Even if you’ve never been to a drag strip, you certainly know a few things about drag cars. One, they’re deafeningly loud. Two, they suck down a huge amount of fuel in a short period of time. Three, they’re blindingly fast. With the new Ford Mustang Cobra Jet 1400 prototype, Ford is looking to change the first two things, because it’s totally electric. So, it’ll still scream down the drag strip like a purpose-built dragster, but it’ll do so without using a drop of gasoline or bursting your eardrums.
This is exactly what we were thinking of when Ford said it was making an electric Mustang.
Before we get on with just how impressive the Mustang Cobra Jet 1400’s specs are, let’s take a little walk down memory lane to see how Ford ended up here. This is the first electric factory drag racer from the brand in 52 years, after all.
Mustang lovers already know about the Cobra Jet’s rich history. Initially introduced in the late ‘60s with 428-cubic-inch V8s, the Cobra Jet Mustang originally came to light because of Bob Tasca, the owner of Tasca Ford in Rhode Island. Tasca decided to build a Mustang that would dominate drag races and went to work using parts that Ford already offered. The machines were called the Tasca KR-8 and did the task of drag racing a little too well. Eric Dahlquist at Hot Rod magazine wrote an article on the Tasca KR-8 and asked readers to contact Ford if they wanted the brand to build a factory version of the car that they could buy. Ford apparently received so many letters that it decided to make one and called it the 428 Cobra Jet Mustang.
Since then, Ford introduced a Cobra Jet in 2008, from 2009 to 2016, and, more recently, in 2018. All of them have had V8 engines, except for the latest one. While some may be quick to call Ford’s latest act sacrilegious, especially after slapping the Mustang name onto the all-electric Mustang Mach-E SUV-like thing, this pony actually has the muscle to back up its rich nameplate.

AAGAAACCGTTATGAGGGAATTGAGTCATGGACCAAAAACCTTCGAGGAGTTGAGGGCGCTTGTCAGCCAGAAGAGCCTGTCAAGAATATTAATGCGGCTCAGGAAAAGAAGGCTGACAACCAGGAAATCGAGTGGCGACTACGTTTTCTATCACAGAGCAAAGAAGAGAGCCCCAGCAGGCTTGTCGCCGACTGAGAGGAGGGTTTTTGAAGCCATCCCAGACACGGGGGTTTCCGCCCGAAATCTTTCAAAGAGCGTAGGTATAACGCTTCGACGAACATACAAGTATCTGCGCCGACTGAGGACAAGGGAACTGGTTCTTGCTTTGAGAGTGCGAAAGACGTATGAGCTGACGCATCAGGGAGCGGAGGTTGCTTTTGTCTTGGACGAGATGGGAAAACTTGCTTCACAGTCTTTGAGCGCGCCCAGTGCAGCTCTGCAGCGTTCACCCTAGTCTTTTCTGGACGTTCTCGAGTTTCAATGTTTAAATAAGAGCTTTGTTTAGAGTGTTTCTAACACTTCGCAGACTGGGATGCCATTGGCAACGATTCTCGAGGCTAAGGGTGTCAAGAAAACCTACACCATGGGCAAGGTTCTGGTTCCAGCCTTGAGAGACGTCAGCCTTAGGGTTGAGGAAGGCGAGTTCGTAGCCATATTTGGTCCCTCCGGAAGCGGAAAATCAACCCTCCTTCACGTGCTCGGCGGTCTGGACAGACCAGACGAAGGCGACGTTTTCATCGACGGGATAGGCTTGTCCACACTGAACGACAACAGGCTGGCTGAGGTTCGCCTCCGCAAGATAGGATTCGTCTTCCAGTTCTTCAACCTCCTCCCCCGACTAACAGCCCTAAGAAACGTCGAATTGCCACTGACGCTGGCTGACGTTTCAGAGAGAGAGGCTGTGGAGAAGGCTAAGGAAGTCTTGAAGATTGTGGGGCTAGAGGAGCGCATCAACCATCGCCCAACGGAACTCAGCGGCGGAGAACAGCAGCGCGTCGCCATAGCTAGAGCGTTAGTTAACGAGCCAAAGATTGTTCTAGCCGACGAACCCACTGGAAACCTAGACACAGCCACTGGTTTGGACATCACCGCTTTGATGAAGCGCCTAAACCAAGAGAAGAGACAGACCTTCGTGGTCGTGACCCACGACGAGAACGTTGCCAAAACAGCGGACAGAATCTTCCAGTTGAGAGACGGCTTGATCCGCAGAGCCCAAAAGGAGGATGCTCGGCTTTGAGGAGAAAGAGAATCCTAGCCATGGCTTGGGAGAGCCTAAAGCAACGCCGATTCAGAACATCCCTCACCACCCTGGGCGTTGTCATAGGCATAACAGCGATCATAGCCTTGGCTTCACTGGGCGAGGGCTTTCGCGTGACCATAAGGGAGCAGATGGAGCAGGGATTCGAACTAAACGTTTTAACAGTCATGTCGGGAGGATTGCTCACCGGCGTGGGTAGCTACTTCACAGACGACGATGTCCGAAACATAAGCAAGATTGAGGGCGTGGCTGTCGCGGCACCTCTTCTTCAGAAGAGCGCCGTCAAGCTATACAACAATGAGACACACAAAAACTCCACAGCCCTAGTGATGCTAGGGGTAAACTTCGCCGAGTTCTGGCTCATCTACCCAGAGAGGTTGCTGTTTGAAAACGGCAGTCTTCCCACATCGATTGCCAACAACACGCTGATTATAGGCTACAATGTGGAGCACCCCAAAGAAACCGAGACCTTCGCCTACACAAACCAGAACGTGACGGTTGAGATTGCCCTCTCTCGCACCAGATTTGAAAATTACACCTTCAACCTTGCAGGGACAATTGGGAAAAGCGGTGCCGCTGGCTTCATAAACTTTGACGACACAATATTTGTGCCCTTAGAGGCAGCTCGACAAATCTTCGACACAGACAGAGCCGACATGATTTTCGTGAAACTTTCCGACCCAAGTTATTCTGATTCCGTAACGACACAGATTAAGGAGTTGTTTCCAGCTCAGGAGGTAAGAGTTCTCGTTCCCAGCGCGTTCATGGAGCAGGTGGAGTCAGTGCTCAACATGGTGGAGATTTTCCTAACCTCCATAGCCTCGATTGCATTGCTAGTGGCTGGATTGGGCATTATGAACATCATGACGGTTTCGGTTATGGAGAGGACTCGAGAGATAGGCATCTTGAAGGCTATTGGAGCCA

Information is scarce for the Mustang Cobra Jet 1400, but the most important piece of news is that it makes 1,400 horsepower and 1,100-plus pound-feet of torque. Ford believes the battery-powered dragster can run the quarter-mile in the “low eight-second range at more than 170 mph.” That’s not as fast as the electricity powering the car, but it’s quicker and faster than the Cobra Jet that came out in 2018 which completed the run in the mid-eight-second range at 150 mph.
Ford claims the Mustang Cobra Jet 1400 is just a one-off at the moment, but is continuing to test the vehicle before its official debut, which will happen later this year. Probably when the automotive industry puts the coronavirus in the past. The automaker teamed up with multiple suppliers including MLe Racecars for the build, Watson Engineering for the roll cage, AEM EV to handle the software, and Casacdia for the inverter and motor.
With electric vehicles producing all of their torque immediately off the line, they make for excellent electric vehicles. With that kind of power straight from the get-go, though, the real limiting factor is the tires. Thankfully, sticky, massive drag tires are on hand to ensure grip is on hand when launching off the line, while a wheelie bar also helps drivers get a good start. Of course, there’s a parachute that drivers can deploy to bring the dragster to a stop at the end of the run.
This is the second electric Mustang that we’re excited about – the first being the Mustang Lithium concept we saw at last year’s SEMA. That pony car had 900 hp and a proper six-speed manual transmission. It was love at first sight — and it’s the same case with the Mustang Cobra Jet 1400.
As much as we love the electric dragster, Ford isn’t the first to play around with the possibility of an electric drag vehicle based on a muscle car. In 2018, Chevrolet came out with the Camaro eCOPO, an electric dragster based on the Camaro. Power for that battery-powered drag vehicle was rated at 700 hp and 600 lb-ft of torque, allowing the vehicle to complete the quarter-mile in roughly nine seconds.
- A Breakdown of All the Major Types of Car Racing
- 10 Cars That Define Automakers
- Toyota Avalon TRD and Nissan Maxima SR Keep Large Sports Sedans Alive
- 6 Fastest Cars in the World Right Now
- Ken Block Has a New Widebody, Fox-Body Ford Mustang for Gymkhana